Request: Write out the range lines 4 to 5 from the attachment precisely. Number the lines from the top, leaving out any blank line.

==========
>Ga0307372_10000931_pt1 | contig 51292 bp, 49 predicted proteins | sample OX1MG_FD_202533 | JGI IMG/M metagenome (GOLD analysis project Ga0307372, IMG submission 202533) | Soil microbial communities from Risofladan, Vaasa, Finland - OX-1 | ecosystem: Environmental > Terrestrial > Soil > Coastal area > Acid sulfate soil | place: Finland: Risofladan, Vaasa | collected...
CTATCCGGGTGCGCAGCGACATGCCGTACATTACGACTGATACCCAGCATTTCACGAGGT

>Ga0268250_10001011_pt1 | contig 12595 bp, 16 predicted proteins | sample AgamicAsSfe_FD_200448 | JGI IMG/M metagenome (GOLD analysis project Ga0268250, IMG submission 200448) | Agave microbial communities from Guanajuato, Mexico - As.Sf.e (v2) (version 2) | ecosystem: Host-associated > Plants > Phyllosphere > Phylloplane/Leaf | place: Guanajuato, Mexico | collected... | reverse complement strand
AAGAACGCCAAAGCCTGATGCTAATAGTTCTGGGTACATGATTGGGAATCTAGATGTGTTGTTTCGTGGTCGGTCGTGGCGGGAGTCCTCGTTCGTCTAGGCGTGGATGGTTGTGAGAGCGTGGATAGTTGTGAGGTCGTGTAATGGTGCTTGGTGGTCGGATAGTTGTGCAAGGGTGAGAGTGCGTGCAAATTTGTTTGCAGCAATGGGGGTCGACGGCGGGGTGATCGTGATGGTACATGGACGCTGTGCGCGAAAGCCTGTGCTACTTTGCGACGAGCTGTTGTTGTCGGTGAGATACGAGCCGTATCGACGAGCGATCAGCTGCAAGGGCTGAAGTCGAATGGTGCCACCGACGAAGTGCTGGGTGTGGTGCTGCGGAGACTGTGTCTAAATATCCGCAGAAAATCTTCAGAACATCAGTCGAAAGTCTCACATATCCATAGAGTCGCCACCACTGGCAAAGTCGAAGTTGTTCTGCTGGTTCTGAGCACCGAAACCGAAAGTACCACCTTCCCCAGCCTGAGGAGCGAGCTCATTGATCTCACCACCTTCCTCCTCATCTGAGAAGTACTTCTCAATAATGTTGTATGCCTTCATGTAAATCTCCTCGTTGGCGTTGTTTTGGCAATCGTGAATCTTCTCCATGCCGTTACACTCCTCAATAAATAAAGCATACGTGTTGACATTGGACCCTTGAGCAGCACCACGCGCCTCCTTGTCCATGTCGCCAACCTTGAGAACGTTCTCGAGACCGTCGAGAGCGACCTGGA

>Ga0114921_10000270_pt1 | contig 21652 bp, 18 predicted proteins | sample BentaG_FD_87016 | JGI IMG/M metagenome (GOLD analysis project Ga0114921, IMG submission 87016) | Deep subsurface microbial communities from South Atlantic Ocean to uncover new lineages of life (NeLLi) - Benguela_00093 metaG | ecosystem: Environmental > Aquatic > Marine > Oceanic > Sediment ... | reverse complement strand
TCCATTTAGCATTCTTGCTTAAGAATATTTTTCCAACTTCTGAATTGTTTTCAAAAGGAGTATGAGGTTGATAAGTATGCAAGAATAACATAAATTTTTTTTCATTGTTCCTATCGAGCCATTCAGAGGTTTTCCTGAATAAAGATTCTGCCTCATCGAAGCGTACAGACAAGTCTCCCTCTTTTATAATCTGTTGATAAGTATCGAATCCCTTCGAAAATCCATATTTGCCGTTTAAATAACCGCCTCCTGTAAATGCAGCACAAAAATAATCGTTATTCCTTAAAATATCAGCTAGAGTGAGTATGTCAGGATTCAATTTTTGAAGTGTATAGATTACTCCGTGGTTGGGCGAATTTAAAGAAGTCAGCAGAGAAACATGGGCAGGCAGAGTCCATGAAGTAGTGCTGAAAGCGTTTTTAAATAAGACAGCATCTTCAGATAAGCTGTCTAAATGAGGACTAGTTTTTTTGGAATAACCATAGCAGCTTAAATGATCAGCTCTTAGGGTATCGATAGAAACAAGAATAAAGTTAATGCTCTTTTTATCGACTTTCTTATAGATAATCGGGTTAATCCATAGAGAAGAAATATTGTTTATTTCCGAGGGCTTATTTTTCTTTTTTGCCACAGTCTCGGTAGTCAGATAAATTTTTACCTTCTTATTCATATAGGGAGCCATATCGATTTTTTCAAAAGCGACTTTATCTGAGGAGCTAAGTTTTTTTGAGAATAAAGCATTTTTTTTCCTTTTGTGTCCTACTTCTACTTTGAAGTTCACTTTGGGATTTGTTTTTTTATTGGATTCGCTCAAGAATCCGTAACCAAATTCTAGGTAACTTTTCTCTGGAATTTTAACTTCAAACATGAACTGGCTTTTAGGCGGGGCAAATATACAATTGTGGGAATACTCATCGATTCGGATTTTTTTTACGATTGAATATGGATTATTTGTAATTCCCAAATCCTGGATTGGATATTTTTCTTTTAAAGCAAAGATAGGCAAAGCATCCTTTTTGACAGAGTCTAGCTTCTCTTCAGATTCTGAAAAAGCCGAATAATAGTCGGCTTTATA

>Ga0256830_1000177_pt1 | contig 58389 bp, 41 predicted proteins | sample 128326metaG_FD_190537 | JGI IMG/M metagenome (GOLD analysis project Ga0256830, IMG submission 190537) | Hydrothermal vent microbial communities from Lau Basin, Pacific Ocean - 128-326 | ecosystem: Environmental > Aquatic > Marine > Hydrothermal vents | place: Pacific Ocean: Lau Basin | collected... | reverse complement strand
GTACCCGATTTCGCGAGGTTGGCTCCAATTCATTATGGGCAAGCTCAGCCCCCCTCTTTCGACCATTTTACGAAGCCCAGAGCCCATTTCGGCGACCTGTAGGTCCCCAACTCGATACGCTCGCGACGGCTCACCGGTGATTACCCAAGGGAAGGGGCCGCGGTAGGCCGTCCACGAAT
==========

AAGAACGCCAAAGCCTGATGCTAATAGTTCTGGGTACATGATTGGGAATCTAGATGTGTTGTTTCGTGGTCGGTCGTGGCGGGAGTCCTCGTTCGTCTAGGCGTGGATGGTTGTGAGAGCGTGGATAGTTGTGAGGTCGTGTAATGGTGCTTGGTGGTCGGATAGTTGTGCAAGGGTGAGAGTGCGTGCAAATTTGTTTGCAGCAATGGGGGTCGACGGCGGGGTGATCGTGATGGTACATGGACGCTGTGCGCGAAAGCCTGTGCTACTTTGCGACGAGCTGTTGTTGTCGGTGAGATACGAGCCGTATCGACGAGCGATCAGCTGCAAGGGCTGAAGTCGAATGGTGCCACCGACGAAGTGCTGGGTGTGGTGCTGCGGAGACTGTGTCTAAATATCCGCAGAAAATCTTCAGAACATCAGTCGAAAGTCTCACATATCCATAGAGTCGCCACCACTGGCAAAGTCGAAGTTGTTCTGCTGGTTCTGAGCACCGAAACCGAAAGTACCACCTTCCCCAGCCTGAGGAGCGAGCTCATTGATCTCACCACCTTCCTCCTCATCTGAGAAGTACTTCTCAATAATGTTGTATGCCTTCATGTAAATCTCCTCGTTGGCGTTGTTTTGGCAATCGTGAATCTTCTCCATGCCGTTACACTCCTCAATAAATAAAGCATACGTGTTGACATTGGACCCTTGAGCAGCACCACGCGCCTCCTTGTCCATGTCGCCAACCTTGAGAACGTTCTCGAGACCGTCGAGAGCGACCTGGA

>Ga0114921_10000270_pt1 | contig 21652 bp, 18 predicted proteins | sample BentaG_FD_87016 | JGI IMG/M metagenome (GOLD analysis project Ga0114921, IMG submission 87016) | Deep subsurface microbial communities from South Atlantic Ocean to uncover new lineages of life (NeLLi) - Benguela_00093 metaG | ecosystem: Environmental > Aquatic > Marine > Oceanic > Sediment ... | reverse complement strand